• Language: Flemish
  • Short, simplifed guide: de brown-uh (with a very short trill on the ‘r’). Or…

The return of boy-faced wonderFlem Kevin De Bruyne has been warmly greeted in English football. What we haven’t quite settled on, though, is the pronunciation of his surname.

As De Bruyne’s native Dutch/Flemish is full of vaguely-similar-but-not-identical sounds to English, the name has proven tantalisingly out of reach for fans and commentators alike. Fortunately, TLoF is on hand to help…

The easy(ish) part

Let’s start with the ‘r’ of Bruyne. This is like a short version of the Spanish /r/, created by rolling the front of the tongue once against the front of the palate. Think, for example, how a Scottish accent handles the ‘r’ in a word like ‘curd’. This is not easy for some native English speakers, who will opt for the softer ‘r’, not far removed from an /l/ or /w/ sound.

The hardness of this  ‘r’ is subject to regional variation in the low countries, and is often slightly softer in Belgian dialects than in the Netherlands.

The /uy/ sound

With its highly distinctive system of vowel sounds, Dutch is one of Europe’s more unusual tongues.  The /uy/ sound in De Bruyne has no direct comparison in English, making it a slippery customer to pronounce and a tricky one to describe.

The best place to start is a variation of the English /ow/ sound. Think perhaps of a broad Scotsman saying “Kevin The Brown”, or Newcastle natives describing their preferred tipple.

Just like Kuyt

Alternatively, cast your mind back to our helpful guide to pronouncing the surname ‘Kuyt’.

In your best Dutch accent, produce the /ow/ sound but round your lips as if about to blow bubbles through a hoop.”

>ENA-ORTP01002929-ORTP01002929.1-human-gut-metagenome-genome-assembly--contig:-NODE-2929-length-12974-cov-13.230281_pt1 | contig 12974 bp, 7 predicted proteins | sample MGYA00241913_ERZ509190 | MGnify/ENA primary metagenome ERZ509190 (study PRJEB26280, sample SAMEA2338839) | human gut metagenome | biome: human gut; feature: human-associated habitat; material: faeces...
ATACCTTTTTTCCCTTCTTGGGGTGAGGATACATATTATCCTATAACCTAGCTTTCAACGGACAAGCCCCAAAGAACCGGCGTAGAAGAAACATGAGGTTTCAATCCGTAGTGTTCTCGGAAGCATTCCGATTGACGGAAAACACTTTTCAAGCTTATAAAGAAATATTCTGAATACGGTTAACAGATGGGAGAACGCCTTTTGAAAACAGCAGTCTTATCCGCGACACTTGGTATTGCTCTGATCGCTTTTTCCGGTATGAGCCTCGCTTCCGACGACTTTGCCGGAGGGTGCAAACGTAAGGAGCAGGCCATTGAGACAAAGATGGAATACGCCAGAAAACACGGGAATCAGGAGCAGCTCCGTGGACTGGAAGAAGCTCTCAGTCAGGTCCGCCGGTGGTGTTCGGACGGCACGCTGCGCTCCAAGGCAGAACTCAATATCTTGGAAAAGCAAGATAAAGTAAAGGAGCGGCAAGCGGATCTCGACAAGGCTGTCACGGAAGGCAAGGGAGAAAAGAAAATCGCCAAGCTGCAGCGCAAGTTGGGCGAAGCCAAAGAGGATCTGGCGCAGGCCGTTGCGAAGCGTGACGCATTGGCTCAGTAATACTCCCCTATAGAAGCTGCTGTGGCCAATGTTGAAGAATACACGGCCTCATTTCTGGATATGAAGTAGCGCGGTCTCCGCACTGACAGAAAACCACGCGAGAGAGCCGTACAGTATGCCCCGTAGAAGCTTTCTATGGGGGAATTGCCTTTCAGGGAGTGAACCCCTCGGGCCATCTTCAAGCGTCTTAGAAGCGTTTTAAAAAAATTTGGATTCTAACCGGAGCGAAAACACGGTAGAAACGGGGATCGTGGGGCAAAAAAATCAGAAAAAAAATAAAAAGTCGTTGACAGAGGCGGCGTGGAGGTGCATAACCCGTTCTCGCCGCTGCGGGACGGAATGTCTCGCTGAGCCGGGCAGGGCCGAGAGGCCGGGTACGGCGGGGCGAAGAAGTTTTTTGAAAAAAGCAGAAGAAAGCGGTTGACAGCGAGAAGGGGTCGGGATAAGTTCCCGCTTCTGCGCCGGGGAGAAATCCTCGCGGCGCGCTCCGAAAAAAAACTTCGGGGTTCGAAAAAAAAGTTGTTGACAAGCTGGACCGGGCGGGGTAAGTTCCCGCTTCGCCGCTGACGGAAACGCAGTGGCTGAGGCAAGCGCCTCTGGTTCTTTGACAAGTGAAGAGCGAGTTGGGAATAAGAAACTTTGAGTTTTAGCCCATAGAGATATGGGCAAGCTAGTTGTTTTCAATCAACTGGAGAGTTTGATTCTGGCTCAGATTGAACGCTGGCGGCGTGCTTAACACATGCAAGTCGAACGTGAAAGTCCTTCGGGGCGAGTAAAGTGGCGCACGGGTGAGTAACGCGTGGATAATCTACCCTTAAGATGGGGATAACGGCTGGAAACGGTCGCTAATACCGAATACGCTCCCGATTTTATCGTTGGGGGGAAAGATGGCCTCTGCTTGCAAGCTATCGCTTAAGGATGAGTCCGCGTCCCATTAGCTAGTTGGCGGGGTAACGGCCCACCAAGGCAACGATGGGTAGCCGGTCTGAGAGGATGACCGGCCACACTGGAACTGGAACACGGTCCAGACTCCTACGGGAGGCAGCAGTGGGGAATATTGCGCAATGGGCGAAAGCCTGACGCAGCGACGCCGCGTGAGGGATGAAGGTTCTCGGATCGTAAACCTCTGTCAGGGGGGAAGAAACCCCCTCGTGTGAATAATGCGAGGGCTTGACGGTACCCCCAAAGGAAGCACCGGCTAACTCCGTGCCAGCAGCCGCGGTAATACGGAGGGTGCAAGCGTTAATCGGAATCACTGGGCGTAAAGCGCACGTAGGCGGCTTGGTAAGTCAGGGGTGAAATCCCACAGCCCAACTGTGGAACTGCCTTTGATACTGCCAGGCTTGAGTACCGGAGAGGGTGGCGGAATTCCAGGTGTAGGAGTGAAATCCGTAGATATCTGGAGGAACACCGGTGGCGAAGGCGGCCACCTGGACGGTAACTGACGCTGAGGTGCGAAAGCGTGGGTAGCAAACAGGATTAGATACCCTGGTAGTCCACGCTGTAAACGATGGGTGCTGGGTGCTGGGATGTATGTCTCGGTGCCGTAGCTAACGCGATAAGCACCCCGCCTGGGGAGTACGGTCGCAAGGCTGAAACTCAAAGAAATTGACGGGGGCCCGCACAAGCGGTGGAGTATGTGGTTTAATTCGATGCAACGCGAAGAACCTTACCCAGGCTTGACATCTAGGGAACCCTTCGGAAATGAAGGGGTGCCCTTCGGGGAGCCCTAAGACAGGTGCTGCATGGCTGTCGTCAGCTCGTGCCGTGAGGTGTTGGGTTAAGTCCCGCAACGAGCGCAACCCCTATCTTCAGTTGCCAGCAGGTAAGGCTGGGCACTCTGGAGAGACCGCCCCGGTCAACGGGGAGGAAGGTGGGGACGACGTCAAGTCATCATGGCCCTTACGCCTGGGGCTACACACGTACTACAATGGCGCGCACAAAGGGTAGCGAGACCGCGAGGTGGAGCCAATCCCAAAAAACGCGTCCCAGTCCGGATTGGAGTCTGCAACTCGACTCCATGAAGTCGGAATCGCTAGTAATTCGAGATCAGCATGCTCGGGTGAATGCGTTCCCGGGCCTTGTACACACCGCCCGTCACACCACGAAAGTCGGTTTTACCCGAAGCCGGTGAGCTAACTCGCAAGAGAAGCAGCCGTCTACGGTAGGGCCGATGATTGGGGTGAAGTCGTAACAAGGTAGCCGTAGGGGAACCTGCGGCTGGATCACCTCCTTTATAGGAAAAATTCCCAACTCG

So far so good, but the tough bit comes with just a hint of /iy/ or /oy/ thrown in at the end, almost as an afterthought. This is made by retracting the mouth after the /ow/ sound and moving straight into the final part of the word.

Keep it subtle

The real trickiness is in finding a way to very subtly introduce this /oy/ sound. In English we have the tendency to overstate it, making Bruyne rhyme with ‘groin’ or ‘loin’ (grow up). In fact it is very subtle; in the above clip the interviewer barely voices it, while when De Bruyne himself says it it is more pronounced. If you can master this, you’re well on the way and can finish with the voiced ‘ne’, pronounced as a short /nuh/.

And there you have it. As ever, though, when stuck your best bet is to take your cues from the man himself.

And finally…

  • Or you could just say it like a Manc
  • In the Netherlands, particles such as de and van take no capital letter, as in Edwin van der SarAs a very general rule, in Flemish-speaking Belgium it is more usual to capitalise particles, so the correct spelling would be Kevin De Bruyne